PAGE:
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Sun Safety 101: Sunscreen and Exposure Tips

With long daylight hours and easy access to lakes, rivers and beaches, summer is a great time to be outside in Michigan. But it’s also the time when people’s skin and eyes are most vulnerable to the sun’s rays, which can make prolonged sun exposure dangerous. However, with a few safety precautions and a little planning, people can safely enjoy their time outdoors. 

Sun protection is important because skin cancer is the most common among all types of cancer. People who are overexposed to the sun’s harmful rays and experience repeated skin damage have a greater risk for developing skin cancer. Here are some tips on everything from what kind of sunscreen to use to healthy summer activity ideas. 

Different types of sunscreens

There are two main categories of sunscreens:

  • Chemical sunscreens: These are the most common. They contain a mix of several ingredients and are popular because they absorb into the skin’s top layer, becoming invisible after application. They reduce the ability of UV radiation to penetrate the skin. These blend into the skin easily, but also need to be absorbed before they become effective, so there is a little lag time between application and protection. 
  • Mineral sunscreens: These are the sunscreens that sit on top of the skin and can physically be seen as a barrier. Ingredients include zinc oxide and titanium dioxide. They physically block UVA and UVB rays from penetrating the skin. Mineral sunscreens are good for people who have sensitive skin and for babies. They provide immediate protection and tend to have a longer shelf life than chemical sunscreens. 

Understanding SPF and “broad spectrum”

Knowing the sun protection factor (SPF) of a sunscreen is important when trying to prevent skin damage. While no sunscreen will block all the sun’s rays, this information can help people decide which SPF products are right for them. According to the Skin Cancer Foundation:

  • SPF 15 filters out approximately 93% of all incoming UVB rays
  • SPF 30 keeps out 97% of all incoming UVB rays
  • SPF 50 keeps out 98% of all incoming UVB rays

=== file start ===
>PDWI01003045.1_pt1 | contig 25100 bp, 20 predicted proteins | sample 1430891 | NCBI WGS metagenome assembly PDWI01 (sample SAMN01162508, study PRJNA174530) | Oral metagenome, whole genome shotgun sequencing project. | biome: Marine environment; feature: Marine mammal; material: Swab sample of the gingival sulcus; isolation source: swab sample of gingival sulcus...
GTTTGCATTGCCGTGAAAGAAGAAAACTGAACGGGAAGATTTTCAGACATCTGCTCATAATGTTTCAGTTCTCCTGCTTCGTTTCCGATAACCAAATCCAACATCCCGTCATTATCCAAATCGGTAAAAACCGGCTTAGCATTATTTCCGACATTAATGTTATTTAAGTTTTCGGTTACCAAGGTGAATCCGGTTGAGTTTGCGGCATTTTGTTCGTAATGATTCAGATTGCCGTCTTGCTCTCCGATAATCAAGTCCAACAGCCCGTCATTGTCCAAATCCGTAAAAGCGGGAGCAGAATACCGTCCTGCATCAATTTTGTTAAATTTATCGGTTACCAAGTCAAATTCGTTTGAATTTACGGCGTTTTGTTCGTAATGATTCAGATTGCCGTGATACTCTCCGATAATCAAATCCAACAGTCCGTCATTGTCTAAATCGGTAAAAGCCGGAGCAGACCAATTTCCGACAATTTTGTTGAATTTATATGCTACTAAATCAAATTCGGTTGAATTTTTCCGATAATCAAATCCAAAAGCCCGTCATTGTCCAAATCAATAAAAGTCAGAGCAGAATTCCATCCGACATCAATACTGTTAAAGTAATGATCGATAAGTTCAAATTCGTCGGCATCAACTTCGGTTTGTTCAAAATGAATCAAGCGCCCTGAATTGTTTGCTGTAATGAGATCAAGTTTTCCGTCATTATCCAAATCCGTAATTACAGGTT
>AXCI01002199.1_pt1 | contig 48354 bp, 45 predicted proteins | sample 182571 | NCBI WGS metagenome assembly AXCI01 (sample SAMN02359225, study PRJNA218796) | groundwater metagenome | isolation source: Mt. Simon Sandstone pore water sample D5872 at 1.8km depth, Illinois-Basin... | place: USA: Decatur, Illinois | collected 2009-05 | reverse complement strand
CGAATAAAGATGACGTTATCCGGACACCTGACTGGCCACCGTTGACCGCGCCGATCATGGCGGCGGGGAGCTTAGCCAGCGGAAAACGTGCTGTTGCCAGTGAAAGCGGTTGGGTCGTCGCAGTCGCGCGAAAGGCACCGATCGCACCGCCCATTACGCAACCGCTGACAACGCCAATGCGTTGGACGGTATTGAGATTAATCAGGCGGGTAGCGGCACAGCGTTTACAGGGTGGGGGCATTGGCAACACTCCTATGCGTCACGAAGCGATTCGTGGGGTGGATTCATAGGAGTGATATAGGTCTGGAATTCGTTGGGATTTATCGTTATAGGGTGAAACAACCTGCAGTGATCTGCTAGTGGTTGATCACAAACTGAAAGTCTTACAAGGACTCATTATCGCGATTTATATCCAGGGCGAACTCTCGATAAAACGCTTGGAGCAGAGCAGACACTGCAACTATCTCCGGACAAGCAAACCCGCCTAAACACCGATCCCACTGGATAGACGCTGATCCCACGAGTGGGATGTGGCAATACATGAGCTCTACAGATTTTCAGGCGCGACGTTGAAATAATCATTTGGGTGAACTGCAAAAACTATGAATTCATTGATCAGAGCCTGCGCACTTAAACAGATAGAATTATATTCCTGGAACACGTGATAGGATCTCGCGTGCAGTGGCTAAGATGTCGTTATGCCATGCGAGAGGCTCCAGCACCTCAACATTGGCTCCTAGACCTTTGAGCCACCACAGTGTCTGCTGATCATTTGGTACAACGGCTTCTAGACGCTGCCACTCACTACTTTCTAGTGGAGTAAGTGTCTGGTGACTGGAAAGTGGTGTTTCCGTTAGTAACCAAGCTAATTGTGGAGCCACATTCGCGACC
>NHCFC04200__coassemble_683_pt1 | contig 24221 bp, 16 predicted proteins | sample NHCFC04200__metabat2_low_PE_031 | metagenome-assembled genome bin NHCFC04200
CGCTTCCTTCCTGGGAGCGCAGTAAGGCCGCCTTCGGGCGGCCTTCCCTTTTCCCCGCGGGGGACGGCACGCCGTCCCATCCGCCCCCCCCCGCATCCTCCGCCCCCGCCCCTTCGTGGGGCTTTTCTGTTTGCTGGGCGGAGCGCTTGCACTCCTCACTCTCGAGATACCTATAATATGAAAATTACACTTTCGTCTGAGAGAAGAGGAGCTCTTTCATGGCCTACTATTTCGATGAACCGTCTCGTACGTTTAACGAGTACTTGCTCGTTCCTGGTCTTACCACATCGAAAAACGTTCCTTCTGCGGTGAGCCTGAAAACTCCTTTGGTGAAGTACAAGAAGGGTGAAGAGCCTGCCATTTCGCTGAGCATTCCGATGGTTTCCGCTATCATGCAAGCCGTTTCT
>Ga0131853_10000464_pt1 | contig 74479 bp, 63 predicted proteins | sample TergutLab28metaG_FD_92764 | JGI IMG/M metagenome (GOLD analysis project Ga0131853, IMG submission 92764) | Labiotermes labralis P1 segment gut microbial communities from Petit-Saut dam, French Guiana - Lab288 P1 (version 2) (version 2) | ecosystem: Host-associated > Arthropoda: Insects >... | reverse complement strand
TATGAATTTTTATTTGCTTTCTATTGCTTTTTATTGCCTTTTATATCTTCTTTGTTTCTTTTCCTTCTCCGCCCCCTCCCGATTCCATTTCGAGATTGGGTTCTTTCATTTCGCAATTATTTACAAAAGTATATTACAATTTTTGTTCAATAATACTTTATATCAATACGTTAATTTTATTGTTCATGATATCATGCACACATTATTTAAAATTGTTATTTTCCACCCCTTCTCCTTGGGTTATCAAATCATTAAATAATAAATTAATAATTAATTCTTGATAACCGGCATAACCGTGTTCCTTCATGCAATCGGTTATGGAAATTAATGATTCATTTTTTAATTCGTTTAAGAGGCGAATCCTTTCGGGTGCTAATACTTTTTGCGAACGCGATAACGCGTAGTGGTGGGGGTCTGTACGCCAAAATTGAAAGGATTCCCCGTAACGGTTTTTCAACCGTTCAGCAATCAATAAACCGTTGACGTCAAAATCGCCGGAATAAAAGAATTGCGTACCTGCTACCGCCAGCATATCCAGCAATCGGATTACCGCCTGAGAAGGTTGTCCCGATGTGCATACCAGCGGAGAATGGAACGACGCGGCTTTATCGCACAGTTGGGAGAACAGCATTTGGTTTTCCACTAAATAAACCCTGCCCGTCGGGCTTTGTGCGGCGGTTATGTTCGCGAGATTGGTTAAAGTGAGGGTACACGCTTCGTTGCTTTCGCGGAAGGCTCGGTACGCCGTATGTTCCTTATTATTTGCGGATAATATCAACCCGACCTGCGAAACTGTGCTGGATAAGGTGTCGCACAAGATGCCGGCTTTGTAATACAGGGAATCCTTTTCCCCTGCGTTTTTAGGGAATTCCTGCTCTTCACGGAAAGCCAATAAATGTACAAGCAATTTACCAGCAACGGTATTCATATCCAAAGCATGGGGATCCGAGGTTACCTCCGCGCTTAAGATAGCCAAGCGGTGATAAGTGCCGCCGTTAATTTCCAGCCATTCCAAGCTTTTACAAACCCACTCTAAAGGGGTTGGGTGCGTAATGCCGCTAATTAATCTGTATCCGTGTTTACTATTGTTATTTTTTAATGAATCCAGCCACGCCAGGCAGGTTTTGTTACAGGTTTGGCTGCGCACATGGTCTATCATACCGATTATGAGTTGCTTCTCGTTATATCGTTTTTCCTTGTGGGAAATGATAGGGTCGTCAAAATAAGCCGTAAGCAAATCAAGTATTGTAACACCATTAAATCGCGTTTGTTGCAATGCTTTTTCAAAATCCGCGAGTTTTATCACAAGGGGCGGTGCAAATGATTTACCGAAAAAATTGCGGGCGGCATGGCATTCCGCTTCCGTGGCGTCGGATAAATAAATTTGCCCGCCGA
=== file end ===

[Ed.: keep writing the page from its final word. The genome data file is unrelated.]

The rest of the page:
Dermatologists recommend using an SPF 30 or higher for people who are outside a lot. 

“Broad spectrum” means a sunscreen is designed to protect against both UVB and UVA rays. It’s important because both UVA and UVB ray damage can lead to skin cancer, eye damage and premature aging. If a sunscreen does not have this Food and Drug Administration-approved label, it means it only protects against UVB rays. 

When to put on sunscreen

Timing is important for the best protection. People should apply sunscreen 15 minutes before going outdoors and should reapply often. Other sun safety tips:

  • Babies younger than six months old should not be exposed to the sun for prolonged periods of time.
  • Everyone should use sunscreen. People with fair skin are more at risk for sunburn and may need more protection.
  • Use at least an SPF 30 on children.
  • Use water-resistant or waterproof sunscreen if working up a sweat outdoors or swimming.

Ways to protect skin without sunscreen

The best way to protect skin from the sun’s harmful rays does not come in a bottle or tube but rather in the form of preventative behavior. Here’s a to-do list:

  • Avoid being in the sun during the day’s most intense time for rays from 10 a.m. to 2 p.m. 
  • Stay in the shade when possible.
  • Wear a broad-brimmed hat.
  • Wear lightweight, long-sleeve shirts and pants.
  • Wear sunglasses that offer good protection.

Safe sun exposure 

Being exposed to the sun without wearing sunscreen or protective clothing is only safe for most people for about 20 minutes a day. When temperatures soar, it’s also a warning to stay indoors or in the shade. People who are especially vulnerable to extreme heat include the elderly, children and people with respiratory issues.

Shanthi Appelö is a registered dietitian and health and wellness spokesperson for Blue Cross Blue Shield of Michigan based in Detroit. Passionate about the science of nutrition and behavior, Shanthi has experience working in clinical nutrition, public health and teaching in the university setting. In her free time, she enjoys experimenting in the kitchen, exploring the outdoors, working on art and spending time with family. For more health tips and information, visit

A Healthier Michigan
Author: A Healthier Michigan

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